Posted by: ugleepen | July 19, 2010

Computer Mouse: An Ergonomic Culprit

Computer Mouse not Ergonomic

Computer Mouse not Ergonomic

The ergonomic UGLee Pen is designed to “take the load off” as it were. Using this pen whenever you have to manually write will help eliminate the stresses and strains to which you are constantly subjecting your hands, wrists and arms during repetitive computer work.

Did you know that the lowly computer mouse is a big culprit in those repetitive stresses and strains? Much talk is given to how to ergonomically set up your computer work station, from proper placement of the monitor and keyboard to the best ergonomic desk chair to choose. But whoever talks about the mouse?

The problem with the computer mouse is that the repetitive movements are small, or even minute, the mouse is very lightweight, and you use it almost automatically, so you’re not thinking about what damage that mouse could be doing.

The constant grip on the mouse puts the tendons in the hands in a constant state of contraction, even though your touch is light.
Then there’s the repetitive movement of the index finger as you constantly “left click.” Thank heavens for the occasional “right click.” And if you have to do that often, your middle finger is now involved, too. These quick, repetitive movements put tension on your tendons and you’ll start to feel tightness in your hand and wrist, and perhaps even aching up your arm.

Here are a few tips on how to make your computer mouse more ergonomically friendly:

  1. Hold the mouse gently. Use the lightest touch possible.
  2. Control the mouse movements using you elbow as the pivot point and keep your wrist straight. Don’t skate the mouse by flicking your wrist back and forth. If you pay attention to having a very light grip you’ll notice that you have to pivot from the elbow in order to move the mouse.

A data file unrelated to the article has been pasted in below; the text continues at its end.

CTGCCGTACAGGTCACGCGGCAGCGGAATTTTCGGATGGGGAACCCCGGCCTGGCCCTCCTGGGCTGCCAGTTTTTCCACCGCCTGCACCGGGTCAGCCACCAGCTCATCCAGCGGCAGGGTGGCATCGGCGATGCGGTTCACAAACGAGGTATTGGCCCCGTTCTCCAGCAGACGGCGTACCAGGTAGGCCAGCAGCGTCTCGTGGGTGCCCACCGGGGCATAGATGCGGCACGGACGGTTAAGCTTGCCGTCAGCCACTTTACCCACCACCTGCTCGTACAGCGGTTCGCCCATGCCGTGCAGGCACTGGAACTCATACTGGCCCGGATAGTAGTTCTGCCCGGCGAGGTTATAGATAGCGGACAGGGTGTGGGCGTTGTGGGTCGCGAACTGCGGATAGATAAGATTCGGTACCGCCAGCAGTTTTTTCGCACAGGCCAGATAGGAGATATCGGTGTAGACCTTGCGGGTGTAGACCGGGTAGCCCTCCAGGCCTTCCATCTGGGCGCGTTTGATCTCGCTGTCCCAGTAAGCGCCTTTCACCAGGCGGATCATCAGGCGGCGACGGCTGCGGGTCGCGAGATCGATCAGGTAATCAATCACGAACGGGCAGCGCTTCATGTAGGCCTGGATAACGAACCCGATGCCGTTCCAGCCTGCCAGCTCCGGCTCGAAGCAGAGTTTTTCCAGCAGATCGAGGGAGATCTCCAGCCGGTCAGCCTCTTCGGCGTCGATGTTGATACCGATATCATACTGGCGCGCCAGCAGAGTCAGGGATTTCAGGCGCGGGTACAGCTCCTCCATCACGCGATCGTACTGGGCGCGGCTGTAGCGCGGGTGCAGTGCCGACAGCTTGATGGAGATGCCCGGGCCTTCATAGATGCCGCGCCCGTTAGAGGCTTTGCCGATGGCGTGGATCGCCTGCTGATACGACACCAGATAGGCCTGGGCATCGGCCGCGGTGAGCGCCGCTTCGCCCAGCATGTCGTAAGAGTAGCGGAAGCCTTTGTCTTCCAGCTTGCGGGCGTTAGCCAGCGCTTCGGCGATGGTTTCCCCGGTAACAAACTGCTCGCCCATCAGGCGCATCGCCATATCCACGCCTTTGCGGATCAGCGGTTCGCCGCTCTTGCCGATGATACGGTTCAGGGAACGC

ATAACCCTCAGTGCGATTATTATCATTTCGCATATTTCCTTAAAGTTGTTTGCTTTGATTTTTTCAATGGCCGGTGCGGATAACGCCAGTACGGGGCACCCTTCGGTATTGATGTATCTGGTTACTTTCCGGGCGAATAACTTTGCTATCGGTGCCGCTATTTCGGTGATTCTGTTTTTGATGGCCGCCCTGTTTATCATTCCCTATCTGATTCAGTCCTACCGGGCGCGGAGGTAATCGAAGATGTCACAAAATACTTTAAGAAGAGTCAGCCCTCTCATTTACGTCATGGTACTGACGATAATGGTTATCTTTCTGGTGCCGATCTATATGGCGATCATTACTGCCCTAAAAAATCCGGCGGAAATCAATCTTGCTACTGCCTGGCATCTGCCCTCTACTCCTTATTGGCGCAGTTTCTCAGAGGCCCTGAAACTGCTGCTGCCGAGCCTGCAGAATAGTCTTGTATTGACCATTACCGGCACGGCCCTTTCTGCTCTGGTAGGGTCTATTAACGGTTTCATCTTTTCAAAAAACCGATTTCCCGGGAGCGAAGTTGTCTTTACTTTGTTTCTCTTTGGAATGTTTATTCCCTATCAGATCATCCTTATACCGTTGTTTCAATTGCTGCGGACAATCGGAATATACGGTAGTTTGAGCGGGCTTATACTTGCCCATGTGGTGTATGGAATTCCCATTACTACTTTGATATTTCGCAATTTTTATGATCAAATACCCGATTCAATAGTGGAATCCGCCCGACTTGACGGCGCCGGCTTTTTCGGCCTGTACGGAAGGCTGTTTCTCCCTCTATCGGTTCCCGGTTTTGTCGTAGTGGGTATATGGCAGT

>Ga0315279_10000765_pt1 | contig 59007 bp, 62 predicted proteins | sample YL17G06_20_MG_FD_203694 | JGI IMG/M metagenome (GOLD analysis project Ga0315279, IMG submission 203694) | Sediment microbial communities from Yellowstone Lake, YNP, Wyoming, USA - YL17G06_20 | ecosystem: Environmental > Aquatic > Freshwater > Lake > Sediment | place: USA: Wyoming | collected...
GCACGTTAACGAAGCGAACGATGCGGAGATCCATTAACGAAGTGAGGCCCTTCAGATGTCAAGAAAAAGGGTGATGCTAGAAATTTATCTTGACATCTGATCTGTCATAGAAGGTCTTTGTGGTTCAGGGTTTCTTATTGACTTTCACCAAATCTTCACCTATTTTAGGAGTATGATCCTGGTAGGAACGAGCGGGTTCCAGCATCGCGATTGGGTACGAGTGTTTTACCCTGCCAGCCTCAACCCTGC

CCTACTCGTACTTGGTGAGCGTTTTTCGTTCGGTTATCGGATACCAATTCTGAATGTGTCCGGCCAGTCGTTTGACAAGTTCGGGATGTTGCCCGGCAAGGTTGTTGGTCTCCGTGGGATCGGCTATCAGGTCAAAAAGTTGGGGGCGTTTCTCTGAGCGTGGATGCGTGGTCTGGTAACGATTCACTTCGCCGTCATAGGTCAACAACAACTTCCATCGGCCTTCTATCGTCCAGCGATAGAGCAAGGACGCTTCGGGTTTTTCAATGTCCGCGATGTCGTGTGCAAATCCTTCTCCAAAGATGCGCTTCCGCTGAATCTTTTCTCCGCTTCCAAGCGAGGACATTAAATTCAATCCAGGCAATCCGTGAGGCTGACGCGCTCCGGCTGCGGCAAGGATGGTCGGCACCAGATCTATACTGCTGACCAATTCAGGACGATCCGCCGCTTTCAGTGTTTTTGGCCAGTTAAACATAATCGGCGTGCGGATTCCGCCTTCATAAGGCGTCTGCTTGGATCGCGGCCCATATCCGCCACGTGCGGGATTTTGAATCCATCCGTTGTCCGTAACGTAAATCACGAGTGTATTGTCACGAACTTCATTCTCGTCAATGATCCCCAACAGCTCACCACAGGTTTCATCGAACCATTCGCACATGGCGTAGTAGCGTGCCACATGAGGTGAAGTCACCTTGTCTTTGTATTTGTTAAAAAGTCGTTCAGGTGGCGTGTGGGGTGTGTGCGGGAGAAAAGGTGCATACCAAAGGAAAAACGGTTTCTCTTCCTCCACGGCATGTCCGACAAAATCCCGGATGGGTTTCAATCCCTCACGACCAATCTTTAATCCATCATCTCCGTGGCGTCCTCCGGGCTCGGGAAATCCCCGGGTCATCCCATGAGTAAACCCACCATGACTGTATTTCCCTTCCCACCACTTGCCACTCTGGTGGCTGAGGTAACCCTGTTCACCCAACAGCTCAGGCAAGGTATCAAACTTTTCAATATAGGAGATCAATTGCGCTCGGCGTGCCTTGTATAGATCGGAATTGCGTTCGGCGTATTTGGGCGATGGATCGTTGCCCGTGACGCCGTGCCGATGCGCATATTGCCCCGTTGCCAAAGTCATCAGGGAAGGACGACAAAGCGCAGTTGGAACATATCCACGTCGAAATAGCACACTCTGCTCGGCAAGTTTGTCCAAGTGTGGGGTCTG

3. Don’t use a wrist rest. The floor of the carpel tunnel, through which pass the tendons to your hand, is a flexible ligament and studies have shown that a wrist rest actually doubles the pressure on that ligament.
  4. Angle the mouse so that it can be reached and moved directly by arcing the forearm to the right, without having to reposition the elbow. It helps to keep the upper arm against the body.
  5. Go ahead and share the load. Let each hand run the mouse off and on, giving the other hand some rest time. You’ll need to make sure you have a mouse that is symmetrically shaped.

Following these simple ergonomic tips will help your hand feel much more relaxed at the end of your computer work. Using the comfort grip UGLee Pen will keep your hand relaxed!

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Responses

  1. Get rid of the mouse and purchase a wacom tablet and pen which are just the same as writing with a greater variety. The mouse is a gross motor skill. Our hands were designed to use thumb and fingers.

  2. […] increased number of people using computer keyboards, and the computer mouse, are developing CTS. Many of these workers may not even be aware of the amount of force they exert […]


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